• Build a competing system from scratch. Preferrably one that not only does what these guys do, but one that actually works as it should and without the god-awful security!



  • @serguey123 said:

    How is looking like a crossdressing weirdo going to make him/her less conpicuous?

    Because then they'll be looking for a "cross-dressing weirdo". Which is only helpful if the person they're looking for [i]is[/i] a cross-dressing weirdo.

     



  • @Watson said:

    Because then they'll be looking for a "cross-dressing weirdo". Which is only helpful if the person they're looking for is a cross-dressing weirdo.

    So, if this isn't your regular attire, then you should definitely go to a public place to hack this godforsaken system in this (or similar) get up.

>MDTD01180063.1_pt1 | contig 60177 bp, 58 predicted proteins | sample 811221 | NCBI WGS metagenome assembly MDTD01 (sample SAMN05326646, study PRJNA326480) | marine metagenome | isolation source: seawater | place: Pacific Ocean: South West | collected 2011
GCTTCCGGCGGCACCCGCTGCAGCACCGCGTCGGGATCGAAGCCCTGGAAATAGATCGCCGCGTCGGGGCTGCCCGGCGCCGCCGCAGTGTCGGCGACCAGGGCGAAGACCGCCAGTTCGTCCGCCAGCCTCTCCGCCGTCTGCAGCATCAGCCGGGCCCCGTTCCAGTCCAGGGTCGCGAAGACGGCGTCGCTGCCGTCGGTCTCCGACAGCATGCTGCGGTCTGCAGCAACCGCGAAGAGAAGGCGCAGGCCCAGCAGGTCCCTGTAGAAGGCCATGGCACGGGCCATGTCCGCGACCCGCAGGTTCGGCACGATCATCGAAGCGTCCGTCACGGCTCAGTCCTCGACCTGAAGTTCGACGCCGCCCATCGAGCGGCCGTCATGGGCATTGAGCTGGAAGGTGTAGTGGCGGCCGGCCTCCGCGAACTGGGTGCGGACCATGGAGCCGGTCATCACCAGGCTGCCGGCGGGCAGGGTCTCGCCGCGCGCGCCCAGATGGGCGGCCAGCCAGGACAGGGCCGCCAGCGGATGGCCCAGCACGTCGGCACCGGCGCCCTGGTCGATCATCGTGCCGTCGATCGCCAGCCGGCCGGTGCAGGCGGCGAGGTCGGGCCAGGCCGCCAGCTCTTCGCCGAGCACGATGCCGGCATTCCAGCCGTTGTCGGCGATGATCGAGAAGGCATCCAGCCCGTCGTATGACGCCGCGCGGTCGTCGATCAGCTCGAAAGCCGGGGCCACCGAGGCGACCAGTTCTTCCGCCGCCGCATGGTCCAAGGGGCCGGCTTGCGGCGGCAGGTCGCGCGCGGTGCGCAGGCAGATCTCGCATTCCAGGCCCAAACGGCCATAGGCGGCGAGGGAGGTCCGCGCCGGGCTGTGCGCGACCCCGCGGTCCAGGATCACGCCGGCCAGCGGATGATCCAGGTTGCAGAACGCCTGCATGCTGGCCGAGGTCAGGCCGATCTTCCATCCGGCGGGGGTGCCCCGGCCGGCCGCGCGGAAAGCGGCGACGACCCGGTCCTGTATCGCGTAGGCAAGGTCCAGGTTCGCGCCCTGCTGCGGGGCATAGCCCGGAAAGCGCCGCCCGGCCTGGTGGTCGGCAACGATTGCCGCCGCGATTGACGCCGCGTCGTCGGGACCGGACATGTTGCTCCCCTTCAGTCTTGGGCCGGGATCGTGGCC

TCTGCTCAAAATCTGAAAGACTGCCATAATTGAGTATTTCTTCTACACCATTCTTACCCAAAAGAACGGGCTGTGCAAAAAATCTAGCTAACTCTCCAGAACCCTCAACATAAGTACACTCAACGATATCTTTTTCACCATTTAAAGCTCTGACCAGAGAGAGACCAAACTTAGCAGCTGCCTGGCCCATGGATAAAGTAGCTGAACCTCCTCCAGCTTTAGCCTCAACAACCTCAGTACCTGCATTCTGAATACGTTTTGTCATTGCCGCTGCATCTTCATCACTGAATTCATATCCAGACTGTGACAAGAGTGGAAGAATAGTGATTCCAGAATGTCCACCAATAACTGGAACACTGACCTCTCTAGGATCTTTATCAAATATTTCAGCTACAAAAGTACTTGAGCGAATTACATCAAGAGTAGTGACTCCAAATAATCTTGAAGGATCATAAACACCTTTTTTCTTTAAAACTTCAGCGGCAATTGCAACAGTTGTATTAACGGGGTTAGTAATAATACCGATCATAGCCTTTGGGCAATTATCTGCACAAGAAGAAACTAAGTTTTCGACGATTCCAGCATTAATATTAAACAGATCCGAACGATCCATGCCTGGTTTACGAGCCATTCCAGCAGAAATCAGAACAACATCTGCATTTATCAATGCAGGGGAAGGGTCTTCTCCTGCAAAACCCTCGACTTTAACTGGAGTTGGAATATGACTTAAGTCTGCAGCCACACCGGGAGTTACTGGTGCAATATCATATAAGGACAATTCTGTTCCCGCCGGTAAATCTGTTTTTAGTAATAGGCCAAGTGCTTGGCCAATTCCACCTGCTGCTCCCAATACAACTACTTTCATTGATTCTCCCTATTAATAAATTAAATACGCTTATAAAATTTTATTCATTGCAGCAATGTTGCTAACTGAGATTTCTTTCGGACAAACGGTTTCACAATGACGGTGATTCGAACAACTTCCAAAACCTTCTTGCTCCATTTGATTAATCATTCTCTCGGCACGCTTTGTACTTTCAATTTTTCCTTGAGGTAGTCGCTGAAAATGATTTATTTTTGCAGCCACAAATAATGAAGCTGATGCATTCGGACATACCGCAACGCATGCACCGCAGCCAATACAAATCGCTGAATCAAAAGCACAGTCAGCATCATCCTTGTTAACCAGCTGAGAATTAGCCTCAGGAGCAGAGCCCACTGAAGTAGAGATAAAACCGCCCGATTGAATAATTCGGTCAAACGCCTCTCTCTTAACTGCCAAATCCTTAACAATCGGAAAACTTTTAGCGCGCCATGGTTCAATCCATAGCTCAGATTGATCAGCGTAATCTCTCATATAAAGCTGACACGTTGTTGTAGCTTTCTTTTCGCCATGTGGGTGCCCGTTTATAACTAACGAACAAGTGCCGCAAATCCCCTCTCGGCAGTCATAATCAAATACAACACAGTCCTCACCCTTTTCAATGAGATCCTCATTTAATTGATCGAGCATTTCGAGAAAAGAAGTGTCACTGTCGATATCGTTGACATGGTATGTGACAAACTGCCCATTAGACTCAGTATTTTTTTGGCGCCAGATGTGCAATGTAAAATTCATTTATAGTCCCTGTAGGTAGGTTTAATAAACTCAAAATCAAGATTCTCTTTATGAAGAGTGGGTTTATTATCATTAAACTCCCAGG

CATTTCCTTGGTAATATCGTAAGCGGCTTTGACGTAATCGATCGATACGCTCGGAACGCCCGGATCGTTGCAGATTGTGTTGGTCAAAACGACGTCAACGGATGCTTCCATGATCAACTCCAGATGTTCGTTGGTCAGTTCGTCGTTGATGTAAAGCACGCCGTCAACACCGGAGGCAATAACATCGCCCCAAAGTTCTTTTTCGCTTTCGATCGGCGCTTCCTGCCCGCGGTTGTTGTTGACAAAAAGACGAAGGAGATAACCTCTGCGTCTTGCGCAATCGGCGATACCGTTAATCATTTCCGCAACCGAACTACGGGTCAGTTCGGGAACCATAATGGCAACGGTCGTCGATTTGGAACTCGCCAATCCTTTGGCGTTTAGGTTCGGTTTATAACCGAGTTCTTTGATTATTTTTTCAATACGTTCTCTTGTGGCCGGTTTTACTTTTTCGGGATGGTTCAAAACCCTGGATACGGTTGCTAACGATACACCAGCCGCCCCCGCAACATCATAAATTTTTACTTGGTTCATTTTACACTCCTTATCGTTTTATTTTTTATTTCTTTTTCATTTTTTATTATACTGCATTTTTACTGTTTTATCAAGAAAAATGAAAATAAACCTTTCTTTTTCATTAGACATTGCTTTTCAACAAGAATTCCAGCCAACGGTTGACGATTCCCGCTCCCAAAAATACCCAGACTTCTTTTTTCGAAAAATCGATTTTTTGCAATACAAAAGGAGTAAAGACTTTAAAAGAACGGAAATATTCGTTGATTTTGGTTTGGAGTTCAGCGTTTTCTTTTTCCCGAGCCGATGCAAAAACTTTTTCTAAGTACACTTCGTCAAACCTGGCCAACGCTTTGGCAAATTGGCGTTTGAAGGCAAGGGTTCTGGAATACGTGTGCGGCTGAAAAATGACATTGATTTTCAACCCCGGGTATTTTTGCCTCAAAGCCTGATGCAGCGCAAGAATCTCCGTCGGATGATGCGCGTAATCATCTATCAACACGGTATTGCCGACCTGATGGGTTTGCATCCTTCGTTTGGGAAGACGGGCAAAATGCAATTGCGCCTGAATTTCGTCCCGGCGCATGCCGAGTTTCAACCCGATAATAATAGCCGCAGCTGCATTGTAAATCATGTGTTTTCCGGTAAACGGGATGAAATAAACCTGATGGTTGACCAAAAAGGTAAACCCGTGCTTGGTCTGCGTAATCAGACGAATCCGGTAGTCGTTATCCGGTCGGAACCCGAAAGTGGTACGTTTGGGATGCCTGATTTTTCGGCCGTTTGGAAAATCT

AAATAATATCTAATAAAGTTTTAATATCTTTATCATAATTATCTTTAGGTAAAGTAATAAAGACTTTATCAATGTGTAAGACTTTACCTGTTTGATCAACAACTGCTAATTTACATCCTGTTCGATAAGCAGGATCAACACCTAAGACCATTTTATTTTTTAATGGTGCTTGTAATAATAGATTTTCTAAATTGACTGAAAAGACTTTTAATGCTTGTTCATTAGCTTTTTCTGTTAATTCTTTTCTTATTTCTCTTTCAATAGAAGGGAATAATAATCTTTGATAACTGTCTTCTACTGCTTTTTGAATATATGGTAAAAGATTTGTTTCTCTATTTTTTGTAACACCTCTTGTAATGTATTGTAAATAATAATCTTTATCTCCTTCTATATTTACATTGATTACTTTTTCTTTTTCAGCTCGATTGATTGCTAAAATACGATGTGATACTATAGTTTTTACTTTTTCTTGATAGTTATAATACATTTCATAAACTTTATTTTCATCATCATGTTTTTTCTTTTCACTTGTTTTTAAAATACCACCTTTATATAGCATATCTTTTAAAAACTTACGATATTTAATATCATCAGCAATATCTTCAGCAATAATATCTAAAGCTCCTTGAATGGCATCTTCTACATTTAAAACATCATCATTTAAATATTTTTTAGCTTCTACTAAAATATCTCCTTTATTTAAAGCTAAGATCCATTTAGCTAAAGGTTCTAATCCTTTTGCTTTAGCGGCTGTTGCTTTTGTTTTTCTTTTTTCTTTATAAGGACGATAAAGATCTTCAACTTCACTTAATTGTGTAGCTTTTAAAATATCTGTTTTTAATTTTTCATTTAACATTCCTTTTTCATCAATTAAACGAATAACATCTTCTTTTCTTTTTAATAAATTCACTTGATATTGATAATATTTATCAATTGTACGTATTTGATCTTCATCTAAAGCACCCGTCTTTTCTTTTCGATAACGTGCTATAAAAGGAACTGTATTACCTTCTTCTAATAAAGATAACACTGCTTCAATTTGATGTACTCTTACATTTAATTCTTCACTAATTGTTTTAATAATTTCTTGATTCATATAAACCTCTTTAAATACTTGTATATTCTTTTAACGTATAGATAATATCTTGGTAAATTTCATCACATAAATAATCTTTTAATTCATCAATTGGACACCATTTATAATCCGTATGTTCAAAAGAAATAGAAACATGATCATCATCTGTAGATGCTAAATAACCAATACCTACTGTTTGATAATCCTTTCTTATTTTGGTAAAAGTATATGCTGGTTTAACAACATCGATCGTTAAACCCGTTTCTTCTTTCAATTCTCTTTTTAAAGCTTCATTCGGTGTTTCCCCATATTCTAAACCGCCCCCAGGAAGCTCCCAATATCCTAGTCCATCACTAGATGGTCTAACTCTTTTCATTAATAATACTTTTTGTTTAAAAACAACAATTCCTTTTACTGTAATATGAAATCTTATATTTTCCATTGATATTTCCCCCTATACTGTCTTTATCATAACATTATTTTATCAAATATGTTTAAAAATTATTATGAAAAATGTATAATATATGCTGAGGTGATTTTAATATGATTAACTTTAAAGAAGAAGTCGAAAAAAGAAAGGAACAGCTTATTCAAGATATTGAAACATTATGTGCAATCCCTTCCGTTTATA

Frank N. Furter



  • @Douglasac said:

    So, if this isn't your regular attire, then you should definitely go to a public place to hack this godforsaken system in this (or similar) get up.

     

    Ah, good times those were when that attire made you inconspicuous.



  • @Ilya Ehrenburg said:

    @Douglasac said:

    So, if this isn't your regular attire, then you should definitely go to a public place to hack this godforsaken system in this (or similar) get up.

     

    Ah, good times those were when that attire made you inconspicuous.

    A KISS concert or The Rocky Horror Pciture Show?



  • @blakeyrat said:

    I never figured out why people gave Rumsfeld flak for it.